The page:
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ST TEILO'S CHURCH;LLANDEILO FAWR, LLANDEILO

Site Details



NPRN 100867

Map Reference SN62SW

Grid Reference SN6293022236

Unitary (Local) Authority Carmarthenshire

Old County Carmarthenshire

Community Llandeilo

Type of Site CHURCH

Broad Class RELIGIOUS RITUAL AND FUNERARY

Period Post Medieval, Medieval

Site Description St Teilo's Church is situated within a large, curvilinear churchyard, and is a conspicuous feature in the town. The churchyard is encircled on all sides by roads, and bisected by the A483. The pre-conquest Lichfield gospels mentions an ecclesiastical establishment at Llandeilo Fawr. The church was a parish church during the post-conquest period, belonging to the Deanery of Stradtowy. The church may originally have been a possession of the bishops of Llandaff, but had passed to St Davids by the twelfth century. It was appropriated by Talley Abbey (NPRN 92750) around 1215, but the grant was disputed. This resulted in the abbot and convent being ordered to pay 10 marks a year for Llandeilo fawr and Llanegwad churches. There were a number of chapels of ease within the parish. Two tenth-eleventh century knotwork decorated cross-heads are located within the church, in the north aisle. One was discovered beneath the chancel during the 1850s restoration, and the other had been discovered by 1893. A Latin-inscribed stone stood in the churchyard in 1697, but was lost by 1893. The church's octagonal font dates to the fifteenth century and is from St Tyfei's Church, Llandyfeisant (NPRN 114230). A spring is located within the churchyard. This is covered over and culverted, and exits through the churchyard wall at road level, into a vaulted well-chamber.

The medieval church comprised a double nave and fifteenth century west tower. In 1845 the north aisle may have been roofless. In 1848 the body of the church was demolished, and rebuilding began, with stone excavated from a quarry within the churchyard. The quarry reportedly caved in, killing one of the workers.

The present church is a Grade II listed building. It consists of seven-bayed nave and chancel, south transept, six-bayed north aisle (whose east bay lies above a vault), north porch, vestry (south of the east bay) and transeptal organ chamber (between vestry and south transept). The tower is thought to date to around 1600 and is similar to the contemporary tower at St Tybie's Church, Llandybie (NPRN 100804). The church was largely rebuilt in the Decorated style in 1848-51 by G.G. Scott following a competition (drawings survive in the church). The four-stage tower is constructed of squared, coursed rubble with dressed quoins and a splayed base below the stringcourse. It has a nineteenth century pointed door cut into the west side and a two-light cusped Perpendicular window with returned label on the north side on the second stage. There are three large clock faces to the third stage, and two-light cusped Perpendicular windows to the bell stage openings on each face. There is a stringcourse below the nineteenth century crenellated battlements with gargoyle waterspouts. A stair turret to the north-east angle rises above the tower, lit by slit-like vice windows.There are three-light decorated windows to the six-buttressed bay on the north side, having snecked rubble masonry ashlar dressings. The gabled porch is in the second bay from west, with a pointed doorway and nookshafts. There are similar four and five light windows to the west and east ends respectively. The slate roofs are steeply pitched, with raking gable parapets on kneelers. The chancel is advanced by one bay, with a small three-light window to the north, large six-light east windows, and angle buttresses. An outshot vestry has two-light windows, cusped and Caernarvon arched. Tthe twin gabled south transept has angle buttresses, three and two-light windows. The four nave windows, and the buttresses, are similar to those on the north side. Inside the church octagonal arcade piers rise to plain arches with hood moulds. The north nave is subdivided by modern partitions creating a corridor to the south nave with service rooms to the north and south ends. There is a small tablet to the Reverend W Owen, 1791.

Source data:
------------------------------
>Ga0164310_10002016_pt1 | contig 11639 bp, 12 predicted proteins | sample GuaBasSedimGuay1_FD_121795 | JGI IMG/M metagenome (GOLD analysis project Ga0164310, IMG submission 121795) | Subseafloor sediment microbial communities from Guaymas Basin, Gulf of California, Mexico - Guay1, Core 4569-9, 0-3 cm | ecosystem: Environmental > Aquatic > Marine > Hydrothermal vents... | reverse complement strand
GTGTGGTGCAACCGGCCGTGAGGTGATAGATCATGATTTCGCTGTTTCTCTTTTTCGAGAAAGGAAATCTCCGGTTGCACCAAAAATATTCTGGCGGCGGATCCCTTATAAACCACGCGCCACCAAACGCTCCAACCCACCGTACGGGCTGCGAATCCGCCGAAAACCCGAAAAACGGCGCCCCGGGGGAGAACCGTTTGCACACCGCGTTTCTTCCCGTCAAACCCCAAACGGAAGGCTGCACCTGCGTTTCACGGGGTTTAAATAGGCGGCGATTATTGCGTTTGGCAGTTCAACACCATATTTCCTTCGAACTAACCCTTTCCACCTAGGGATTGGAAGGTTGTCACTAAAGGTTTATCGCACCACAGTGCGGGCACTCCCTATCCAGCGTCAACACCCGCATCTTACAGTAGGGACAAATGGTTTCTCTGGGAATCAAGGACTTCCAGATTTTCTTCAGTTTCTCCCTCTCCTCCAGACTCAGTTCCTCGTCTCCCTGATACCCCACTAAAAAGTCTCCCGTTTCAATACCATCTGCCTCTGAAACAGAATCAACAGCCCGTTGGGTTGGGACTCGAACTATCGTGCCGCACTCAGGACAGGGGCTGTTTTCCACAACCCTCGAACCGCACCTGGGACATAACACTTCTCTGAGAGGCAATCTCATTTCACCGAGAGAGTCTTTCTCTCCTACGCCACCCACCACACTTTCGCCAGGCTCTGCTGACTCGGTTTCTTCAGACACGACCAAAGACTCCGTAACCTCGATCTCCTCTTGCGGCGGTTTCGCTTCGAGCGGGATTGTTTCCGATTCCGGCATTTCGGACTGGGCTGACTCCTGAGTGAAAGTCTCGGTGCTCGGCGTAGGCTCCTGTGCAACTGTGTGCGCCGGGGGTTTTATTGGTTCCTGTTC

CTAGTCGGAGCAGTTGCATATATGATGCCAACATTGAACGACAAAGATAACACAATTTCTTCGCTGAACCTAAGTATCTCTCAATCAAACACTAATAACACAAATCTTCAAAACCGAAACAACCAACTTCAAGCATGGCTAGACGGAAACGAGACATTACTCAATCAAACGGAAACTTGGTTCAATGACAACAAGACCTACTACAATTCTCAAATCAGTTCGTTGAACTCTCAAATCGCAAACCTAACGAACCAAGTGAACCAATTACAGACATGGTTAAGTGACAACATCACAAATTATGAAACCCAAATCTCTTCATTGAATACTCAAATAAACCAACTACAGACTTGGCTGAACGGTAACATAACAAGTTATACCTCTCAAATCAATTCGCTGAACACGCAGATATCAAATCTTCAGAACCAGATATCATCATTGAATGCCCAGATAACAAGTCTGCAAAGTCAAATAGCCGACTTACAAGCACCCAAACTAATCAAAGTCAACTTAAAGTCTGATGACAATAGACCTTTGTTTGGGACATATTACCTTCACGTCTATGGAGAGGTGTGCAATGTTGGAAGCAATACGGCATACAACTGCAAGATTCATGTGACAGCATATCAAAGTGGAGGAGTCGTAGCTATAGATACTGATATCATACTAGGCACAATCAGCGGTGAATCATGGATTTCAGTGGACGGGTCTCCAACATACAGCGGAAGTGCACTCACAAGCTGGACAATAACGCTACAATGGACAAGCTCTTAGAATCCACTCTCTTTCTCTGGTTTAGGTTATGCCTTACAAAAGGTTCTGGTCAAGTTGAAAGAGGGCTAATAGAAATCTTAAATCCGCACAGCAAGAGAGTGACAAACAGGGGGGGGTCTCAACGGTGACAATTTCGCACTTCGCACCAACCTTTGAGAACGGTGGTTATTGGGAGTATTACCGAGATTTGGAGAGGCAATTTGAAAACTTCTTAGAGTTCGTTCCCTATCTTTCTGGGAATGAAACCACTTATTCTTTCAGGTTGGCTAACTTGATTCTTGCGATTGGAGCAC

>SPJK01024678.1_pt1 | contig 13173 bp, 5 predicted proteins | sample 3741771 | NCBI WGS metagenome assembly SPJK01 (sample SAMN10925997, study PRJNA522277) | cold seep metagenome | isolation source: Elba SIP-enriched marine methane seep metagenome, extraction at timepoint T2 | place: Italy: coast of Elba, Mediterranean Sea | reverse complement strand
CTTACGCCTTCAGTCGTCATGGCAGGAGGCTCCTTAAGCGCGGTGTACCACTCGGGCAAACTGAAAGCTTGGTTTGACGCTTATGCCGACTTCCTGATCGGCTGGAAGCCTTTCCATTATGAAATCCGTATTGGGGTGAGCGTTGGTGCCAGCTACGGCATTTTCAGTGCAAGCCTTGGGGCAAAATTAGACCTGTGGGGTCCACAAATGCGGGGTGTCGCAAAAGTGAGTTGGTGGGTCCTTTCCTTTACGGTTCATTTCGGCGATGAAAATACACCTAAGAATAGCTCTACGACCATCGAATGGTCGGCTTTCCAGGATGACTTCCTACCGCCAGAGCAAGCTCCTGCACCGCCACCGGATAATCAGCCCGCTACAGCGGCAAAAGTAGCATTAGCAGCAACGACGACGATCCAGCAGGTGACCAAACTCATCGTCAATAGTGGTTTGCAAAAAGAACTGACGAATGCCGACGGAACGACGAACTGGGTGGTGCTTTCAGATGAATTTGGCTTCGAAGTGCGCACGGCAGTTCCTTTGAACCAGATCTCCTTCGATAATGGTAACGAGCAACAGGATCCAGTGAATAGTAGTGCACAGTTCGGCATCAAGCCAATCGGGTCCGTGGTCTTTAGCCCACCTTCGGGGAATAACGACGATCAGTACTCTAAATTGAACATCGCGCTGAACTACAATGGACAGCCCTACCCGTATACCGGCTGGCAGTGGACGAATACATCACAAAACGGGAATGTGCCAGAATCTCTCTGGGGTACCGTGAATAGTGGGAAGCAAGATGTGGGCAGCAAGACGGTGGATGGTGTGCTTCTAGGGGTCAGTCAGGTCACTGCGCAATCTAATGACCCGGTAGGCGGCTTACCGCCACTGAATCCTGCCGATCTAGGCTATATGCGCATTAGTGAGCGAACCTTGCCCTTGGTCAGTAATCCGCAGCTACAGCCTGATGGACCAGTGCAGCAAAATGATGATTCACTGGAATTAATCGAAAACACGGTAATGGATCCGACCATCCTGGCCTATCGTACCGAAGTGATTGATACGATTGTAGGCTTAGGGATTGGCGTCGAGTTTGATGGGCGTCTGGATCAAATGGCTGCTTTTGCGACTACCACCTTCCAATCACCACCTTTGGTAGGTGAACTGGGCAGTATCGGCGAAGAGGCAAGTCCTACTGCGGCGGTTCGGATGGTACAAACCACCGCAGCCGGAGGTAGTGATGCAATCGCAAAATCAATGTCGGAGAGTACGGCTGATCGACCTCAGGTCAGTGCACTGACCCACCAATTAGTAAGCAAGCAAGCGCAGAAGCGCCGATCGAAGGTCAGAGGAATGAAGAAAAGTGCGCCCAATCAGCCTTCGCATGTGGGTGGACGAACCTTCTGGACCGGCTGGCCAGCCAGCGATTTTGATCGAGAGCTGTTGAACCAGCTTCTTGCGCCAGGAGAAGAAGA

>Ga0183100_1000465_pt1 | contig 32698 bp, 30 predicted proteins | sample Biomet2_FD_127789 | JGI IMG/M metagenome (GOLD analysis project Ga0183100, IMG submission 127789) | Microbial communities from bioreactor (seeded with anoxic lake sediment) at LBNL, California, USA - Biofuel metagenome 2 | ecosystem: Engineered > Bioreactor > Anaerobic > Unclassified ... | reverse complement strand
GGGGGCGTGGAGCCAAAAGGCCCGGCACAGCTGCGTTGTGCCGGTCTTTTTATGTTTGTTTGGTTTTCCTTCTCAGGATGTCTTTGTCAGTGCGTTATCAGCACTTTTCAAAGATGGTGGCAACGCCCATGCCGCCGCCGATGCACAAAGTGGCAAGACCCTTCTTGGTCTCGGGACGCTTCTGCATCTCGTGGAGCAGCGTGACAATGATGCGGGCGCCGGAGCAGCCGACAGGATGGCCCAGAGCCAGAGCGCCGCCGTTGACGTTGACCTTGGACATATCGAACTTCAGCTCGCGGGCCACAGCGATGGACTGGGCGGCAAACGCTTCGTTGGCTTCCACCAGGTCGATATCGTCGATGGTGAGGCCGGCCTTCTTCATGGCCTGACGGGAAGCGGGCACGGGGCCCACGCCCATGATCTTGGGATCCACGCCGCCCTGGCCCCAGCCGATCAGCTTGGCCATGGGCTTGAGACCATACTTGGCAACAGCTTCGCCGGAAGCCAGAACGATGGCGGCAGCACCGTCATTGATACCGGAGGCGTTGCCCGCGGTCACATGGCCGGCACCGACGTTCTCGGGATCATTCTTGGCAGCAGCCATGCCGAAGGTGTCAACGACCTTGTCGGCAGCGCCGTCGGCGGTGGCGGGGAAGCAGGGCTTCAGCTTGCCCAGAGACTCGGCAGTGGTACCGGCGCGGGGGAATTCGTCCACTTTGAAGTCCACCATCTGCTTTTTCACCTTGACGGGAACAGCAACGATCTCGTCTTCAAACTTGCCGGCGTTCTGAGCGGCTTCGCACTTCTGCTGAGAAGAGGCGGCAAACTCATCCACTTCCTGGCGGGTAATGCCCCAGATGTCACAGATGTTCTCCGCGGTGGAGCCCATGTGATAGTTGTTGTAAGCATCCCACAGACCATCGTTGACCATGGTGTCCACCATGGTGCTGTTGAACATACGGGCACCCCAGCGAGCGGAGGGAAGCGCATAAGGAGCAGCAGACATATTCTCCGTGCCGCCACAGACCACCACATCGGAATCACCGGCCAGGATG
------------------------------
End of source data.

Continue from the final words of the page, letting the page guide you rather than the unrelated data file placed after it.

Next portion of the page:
The south transept has a black marble tablet to John Griffiths of Glancennen, died 1754, along with other monuments. There is a marble relief of a classical mourning figure with lamp on a pedestal, to Cecily, Baroness Dynevor, died 1793, by J Bacon of London. A similar figure relief with an urn is for George Rice of Newton House, died 1770. There is also a classical architrave in marble with triglyph frieze, gadrooned base and bracket, to Catherine Rice of Newton House, died 1717, by John Rendall of Bristol.
A bronze relief of W Phillipps who died in 1908 was made by Elkingtons of London.

RCAHMW, 10 February 2009

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